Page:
In direct discrimination the employer does not need to be treating the employee less favourably because he or she is a disabled person but because of the particular disability. An employer may be happy to employ disabled people in general but hostile to someone with a particular condition such as HIV. Dismissing an employee because of his or her HIV status will be direct discrimination and we do not need to look at how disabled people in general are treated, just those who do not have HIV.
I’ve always seen the ‘particular disability’ thing as being most relevant to indirect discrimination. If I sack someone with diabetes because of his or her absence rate then that will ( I think) be indirect discrimination because people with diabetes are more likely to be absent. We do not have to consider the absence rate of disabled people in general, just those with diabetes.
Frankly I always feel uncomfortable with identifying comparators. I think the legislation would work just fine if it didn’t mention them. It’s the ‘because of’ issue that really matters. Deal with that and the comparator takes care of itself. Tribunals who get bogged down in what a comparator looks like are often missing the real question.
I agree with you on the artificial importance given to comparators and think I may once have said so at inordinate length in a comment on one of your blogs.
Where do you think I got the idea from?
I’ve always assumed that direct disability discrimination only arises where the discriminatory treatment is based specifically on the identification or labelling of the person (either as ‘disabled’ or as having a particular disability), and that a claim that somebody has been discriminated against because of what they can’t do is properly a claim under s.15 in respect of discrimination arising from a disability. In other words, s.15 is about capabilities and s.13 is about descriptors.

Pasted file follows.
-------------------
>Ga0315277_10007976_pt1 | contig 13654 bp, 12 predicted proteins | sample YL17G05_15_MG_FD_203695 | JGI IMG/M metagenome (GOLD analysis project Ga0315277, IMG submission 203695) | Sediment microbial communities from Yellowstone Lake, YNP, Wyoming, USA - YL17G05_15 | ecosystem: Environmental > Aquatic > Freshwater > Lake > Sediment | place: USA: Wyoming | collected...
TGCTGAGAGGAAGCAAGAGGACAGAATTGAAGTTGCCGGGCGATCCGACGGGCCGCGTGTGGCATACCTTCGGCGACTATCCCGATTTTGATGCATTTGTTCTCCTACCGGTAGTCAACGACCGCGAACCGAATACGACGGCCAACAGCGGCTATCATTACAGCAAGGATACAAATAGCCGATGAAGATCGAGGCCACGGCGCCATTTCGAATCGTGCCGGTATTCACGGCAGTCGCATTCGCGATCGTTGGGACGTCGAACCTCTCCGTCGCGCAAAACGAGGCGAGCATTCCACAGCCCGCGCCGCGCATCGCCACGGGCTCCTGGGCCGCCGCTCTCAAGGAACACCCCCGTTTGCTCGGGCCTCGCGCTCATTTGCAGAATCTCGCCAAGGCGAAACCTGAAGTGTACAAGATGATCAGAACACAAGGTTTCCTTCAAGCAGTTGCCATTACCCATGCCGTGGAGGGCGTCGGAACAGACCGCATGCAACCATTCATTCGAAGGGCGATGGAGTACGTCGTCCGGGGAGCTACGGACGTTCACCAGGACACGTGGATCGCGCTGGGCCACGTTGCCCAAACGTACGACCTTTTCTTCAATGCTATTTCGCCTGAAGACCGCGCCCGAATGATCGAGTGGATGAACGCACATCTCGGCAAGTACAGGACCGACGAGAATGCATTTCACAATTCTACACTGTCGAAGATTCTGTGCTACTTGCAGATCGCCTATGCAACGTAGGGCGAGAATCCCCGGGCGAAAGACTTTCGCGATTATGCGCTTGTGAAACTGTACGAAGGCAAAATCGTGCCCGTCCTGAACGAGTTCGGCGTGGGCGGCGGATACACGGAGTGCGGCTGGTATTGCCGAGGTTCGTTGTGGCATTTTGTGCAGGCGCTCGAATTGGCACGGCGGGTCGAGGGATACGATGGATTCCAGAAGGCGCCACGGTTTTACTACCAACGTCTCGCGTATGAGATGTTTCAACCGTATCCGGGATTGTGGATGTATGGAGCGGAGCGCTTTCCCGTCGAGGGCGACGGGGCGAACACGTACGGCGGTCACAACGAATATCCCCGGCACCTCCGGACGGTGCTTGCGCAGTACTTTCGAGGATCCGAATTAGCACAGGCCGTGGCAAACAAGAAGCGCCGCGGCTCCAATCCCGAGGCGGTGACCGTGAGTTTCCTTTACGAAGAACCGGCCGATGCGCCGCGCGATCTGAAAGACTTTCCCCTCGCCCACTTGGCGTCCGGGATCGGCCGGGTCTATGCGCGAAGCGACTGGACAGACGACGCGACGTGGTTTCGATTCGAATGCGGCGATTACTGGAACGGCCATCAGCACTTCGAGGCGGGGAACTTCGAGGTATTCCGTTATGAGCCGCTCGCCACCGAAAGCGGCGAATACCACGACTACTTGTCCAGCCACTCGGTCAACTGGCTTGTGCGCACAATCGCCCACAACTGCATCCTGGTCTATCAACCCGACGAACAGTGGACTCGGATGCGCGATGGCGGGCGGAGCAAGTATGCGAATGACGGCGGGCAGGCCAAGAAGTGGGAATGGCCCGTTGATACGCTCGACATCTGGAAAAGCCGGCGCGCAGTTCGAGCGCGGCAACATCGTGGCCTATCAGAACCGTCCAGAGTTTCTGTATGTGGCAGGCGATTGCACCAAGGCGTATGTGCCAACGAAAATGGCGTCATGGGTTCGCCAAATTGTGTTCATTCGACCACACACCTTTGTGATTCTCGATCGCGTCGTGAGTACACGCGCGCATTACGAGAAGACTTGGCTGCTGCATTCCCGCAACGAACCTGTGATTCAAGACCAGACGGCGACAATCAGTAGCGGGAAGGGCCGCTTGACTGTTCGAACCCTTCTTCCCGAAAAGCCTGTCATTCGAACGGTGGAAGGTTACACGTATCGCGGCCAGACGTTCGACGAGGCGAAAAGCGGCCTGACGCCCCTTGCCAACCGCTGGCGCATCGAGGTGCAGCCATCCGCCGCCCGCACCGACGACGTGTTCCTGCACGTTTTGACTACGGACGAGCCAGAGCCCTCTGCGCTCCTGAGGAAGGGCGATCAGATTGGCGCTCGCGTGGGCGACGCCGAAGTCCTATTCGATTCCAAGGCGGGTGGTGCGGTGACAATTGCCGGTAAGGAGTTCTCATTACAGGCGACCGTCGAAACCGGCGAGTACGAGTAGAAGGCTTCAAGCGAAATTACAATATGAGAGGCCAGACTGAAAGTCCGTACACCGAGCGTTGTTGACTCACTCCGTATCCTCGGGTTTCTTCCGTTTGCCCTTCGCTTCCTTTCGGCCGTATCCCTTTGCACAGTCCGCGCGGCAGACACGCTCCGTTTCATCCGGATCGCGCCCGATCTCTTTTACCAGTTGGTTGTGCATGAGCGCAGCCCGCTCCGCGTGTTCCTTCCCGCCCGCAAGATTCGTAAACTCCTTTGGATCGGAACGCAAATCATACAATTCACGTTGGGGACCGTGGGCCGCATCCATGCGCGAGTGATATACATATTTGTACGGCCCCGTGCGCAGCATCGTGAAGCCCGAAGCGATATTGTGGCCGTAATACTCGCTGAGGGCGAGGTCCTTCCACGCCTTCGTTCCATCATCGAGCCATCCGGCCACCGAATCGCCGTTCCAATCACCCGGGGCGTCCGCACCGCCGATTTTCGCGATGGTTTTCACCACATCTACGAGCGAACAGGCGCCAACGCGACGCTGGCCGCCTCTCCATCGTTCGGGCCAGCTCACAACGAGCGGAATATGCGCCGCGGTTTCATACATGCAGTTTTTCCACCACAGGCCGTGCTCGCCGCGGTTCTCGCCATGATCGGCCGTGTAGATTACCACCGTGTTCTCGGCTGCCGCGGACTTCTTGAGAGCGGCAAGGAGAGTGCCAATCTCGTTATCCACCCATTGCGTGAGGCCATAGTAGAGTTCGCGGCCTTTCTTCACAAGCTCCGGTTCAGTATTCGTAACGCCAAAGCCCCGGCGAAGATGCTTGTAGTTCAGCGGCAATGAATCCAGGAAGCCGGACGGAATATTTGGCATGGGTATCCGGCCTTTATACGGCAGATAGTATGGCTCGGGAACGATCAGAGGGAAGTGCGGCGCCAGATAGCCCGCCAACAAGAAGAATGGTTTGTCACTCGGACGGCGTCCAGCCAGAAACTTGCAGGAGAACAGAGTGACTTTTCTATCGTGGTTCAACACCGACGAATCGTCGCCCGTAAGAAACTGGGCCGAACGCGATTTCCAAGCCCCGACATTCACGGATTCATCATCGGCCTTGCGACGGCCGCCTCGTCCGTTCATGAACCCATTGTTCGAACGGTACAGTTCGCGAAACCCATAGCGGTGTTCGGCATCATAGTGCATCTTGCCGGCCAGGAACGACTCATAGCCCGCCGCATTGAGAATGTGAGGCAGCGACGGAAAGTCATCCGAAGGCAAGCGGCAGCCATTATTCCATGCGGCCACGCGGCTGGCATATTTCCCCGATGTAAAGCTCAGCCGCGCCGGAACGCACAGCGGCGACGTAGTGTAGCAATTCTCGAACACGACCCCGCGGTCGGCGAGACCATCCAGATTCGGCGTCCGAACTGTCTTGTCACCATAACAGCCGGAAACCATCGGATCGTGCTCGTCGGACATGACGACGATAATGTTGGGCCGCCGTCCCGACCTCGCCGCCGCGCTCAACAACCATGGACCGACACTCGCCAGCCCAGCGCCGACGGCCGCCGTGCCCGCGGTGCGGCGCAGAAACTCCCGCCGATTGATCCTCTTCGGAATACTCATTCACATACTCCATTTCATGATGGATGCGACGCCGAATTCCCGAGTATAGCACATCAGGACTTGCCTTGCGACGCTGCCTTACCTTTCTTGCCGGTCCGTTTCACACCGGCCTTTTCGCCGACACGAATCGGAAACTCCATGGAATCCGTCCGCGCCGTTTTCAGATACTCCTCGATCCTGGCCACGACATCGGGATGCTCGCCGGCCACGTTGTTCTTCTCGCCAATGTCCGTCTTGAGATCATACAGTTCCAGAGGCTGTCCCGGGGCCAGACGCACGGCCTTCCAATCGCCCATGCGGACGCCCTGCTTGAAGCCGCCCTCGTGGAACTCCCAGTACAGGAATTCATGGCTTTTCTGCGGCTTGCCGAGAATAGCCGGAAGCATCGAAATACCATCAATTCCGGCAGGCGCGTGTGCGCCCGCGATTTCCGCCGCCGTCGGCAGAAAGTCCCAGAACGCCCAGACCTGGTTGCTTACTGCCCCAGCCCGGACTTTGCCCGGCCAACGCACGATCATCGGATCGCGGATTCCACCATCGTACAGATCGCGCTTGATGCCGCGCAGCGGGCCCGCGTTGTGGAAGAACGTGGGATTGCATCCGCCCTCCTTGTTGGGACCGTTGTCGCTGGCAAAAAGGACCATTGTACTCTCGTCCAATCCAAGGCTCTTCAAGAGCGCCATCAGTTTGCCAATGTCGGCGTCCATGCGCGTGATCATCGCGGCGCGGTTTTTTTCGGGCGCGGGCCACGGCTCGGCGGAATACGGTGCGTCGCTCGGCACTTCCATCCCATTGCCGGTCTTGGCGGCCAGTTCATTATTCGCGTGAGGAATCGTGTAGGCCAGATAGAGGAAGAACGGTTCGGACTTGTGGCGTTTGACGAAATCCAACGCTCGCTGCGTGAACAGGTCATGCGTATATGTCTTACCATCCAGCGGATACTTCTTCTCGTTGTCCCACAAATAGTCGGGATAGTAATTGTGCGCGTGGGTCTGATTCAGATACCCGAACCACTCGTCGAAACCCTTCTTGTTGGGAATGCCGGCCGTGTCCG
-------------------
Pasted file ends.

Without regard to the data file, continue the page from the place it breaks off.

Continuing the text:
So if somebody refuses to employ a blind person because they (without justification) would prefer an employee who can see, that is s.15 discrimination, but if they refuse to employ a blind person because they just don’t like blind people, or because they assume that all blind people must be unable or less able to do X, that is s.13 discrimination.
That explains why s.13 does not allow direct disability discrimination to be justified: discrimination based on labels is by definition arbitrary and incapable of objective justification.
But the absence of a justification defence also means that s.13 *can’t* be about capabilities: if the appropriate comparator were a person who could do what the disabled person can’t, it would be unlawful to refuse to employ a disabled person even on the grounds that the job would require to do something they are simply unable to do.